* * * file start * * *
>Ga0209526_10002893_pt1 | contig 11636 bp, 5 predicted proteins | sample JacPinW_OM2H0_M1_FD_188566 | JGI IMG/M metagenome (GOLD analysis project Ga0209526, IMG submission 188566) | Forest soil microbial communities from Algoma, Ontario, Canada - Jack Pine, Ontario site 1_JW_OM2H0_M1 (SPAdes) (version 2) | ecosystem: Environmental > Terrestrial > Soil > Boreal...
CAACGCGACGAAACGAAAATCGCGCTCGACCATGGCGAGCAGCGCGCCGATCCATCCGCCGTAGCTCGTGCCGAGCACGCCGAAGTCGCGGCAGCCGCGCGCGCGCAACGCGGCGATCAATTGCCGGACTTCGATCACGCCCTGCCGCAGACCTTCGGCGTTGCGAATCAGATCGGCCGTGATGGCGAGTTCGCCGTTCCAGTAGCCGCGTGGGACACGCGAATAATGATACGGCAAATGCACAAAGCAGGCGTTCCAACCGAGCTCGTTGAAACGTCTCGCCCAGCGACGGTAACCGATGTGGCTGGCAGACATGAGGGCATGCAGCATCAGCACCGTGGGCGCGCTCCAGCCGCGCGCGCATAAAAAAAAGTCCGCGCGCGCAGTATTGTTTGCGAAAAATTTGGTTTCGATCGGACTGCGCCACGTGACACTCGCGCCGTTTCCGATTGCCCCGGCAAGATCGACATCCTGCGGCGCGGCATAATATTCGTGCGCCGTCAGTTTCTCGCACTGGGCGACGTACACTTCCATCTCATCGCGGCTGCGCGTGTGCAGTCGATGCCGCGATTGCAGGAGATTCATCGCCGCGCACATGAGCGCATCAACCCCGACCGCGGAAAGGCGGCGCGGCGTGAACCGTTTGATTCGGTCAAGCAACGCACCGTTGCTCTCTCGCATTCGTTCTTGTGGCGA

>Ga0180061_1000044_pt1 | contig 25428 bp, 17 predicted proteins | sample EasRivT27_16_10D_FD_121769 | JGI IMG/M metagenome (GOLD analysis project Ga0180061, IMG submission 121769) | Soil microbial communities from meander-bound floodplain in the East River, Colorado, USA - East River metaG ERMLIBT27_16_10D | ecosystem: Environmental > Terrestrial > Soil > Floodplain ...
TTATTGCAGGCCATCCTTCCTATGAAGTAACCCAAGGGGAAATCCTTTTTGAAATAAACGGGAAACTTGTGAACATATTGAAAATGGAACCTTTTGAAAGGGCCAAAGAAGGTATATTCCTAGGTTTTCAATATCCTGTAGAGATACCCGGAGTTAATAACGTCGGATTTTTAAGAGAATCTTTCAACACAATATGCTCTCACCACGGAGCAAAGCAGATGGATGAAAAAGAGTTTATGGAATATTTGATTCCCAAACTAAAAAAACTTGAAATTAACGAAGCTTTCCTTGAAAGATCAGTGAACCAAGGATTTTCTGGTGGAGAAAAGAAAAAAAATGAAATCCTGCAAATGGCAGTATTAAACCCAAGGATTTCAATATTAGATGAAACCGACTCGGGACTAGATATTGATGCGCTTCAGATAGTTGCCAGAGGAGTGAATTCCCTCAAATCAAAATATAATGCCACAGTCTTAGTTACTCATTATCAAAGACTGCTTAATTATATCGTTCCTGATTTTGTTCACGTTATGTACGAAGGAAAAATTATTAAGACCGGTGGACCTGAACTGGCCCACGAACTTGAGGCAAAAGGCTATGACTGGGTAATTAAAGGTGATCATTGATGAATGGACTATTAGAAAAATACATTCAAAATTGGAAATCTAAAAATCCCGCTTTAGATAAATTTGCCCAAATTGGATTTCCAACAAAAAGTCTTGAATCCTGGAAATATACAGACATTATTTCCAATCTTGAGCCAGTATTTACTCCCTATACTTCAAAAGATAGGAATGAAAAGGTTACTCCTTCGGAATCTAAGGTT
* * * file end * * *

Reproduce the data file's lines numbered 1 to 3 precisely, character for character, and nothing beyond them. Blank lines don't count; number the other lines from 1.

>Ga0209526_10002893_pt1 | contig 11636 bp, 5 predicted proteins | sample JacPinW_OM2H0_M1_FD_188566 | JGI IMG/M metagenome (GOLD analysis project Ga0209526, IMG submission 188566) | Forest soil microbial communities from Algoma, Ontario, Canada - Jack Pine, Ontario site 1_JW_OM2H0_M1 (SPAdes) (version 2) | ecosystem: Environmental > Terrestrial > Soil > Boreal...
CAACGCGACGAAACGAAAATCGCGCTCGACCATGGCGAGCAGCGCGCCGATCCATCCGCCGTAGCTCGTGCCGAGCACGCCGAAGTCGCGGCAGCCGCGCGCGCGCAACGCGGCGATCAATTGCCGGACTTCGATCACGCCCTGCCGCAGACCTTCGGCGTTGCGAATCAGATCGGCCGTGATGGCGAGTTCGCCGTTCCAGTAGCCGCGTGGGACACGCGAATAATGATACGGCAAATGCACAAAGCAGGCGTTCCAACCGAGCTCGTTGAAACGTCTCGCCCAGCGACGGTAACCGATGTGGCTGGCAGACATGAGGGCATGCAGCATCAGCACCGTGGGCGCGCTCCAGCCGCGCGCGCATAAAAAAAAGTCCGCGCGCGCAGTATTGTTTGCGAAAAATTTGGTTTCGATCGGACTGCGCCACGTGACACTCGCGCCGTTTCCGATTGCCCCGGCAAGATCGACATCCTGCGGCGCGGCATAATATTCGTGCGCCGTCAGTTTCTCGCACTGGGCGACGTACACTTCCATCTCATCGCGGCTGCGCGTGTGCAGTCGATGCCGCGATTGCAGGAGATTCATCGCCGCGCACATGAGCGCATCAACCCCGACCGCGGAAAGGCGGCGCGGCGTGAACCGTTTGATTCGGTCAAGCAACGCACCGTTGCTCTCTCGCATTCGTTCTTGTGGCGA

>Ga0180061_1000044_pt1 | contig 25428 bp, 17 predicted proteins | sample EasRivT27_16_10D_FD_121769 | JGI IMG/M metagenome (GOLD analysis project Ga0180061, IMG submission 121769) | Soil microbial communities from meander-bound floodplain in the East River, Colorado, USA - East River metaG ERMLIBT27_16_10D | ecosystem: Environmental > Terrestrial > Soil > Floodplain ...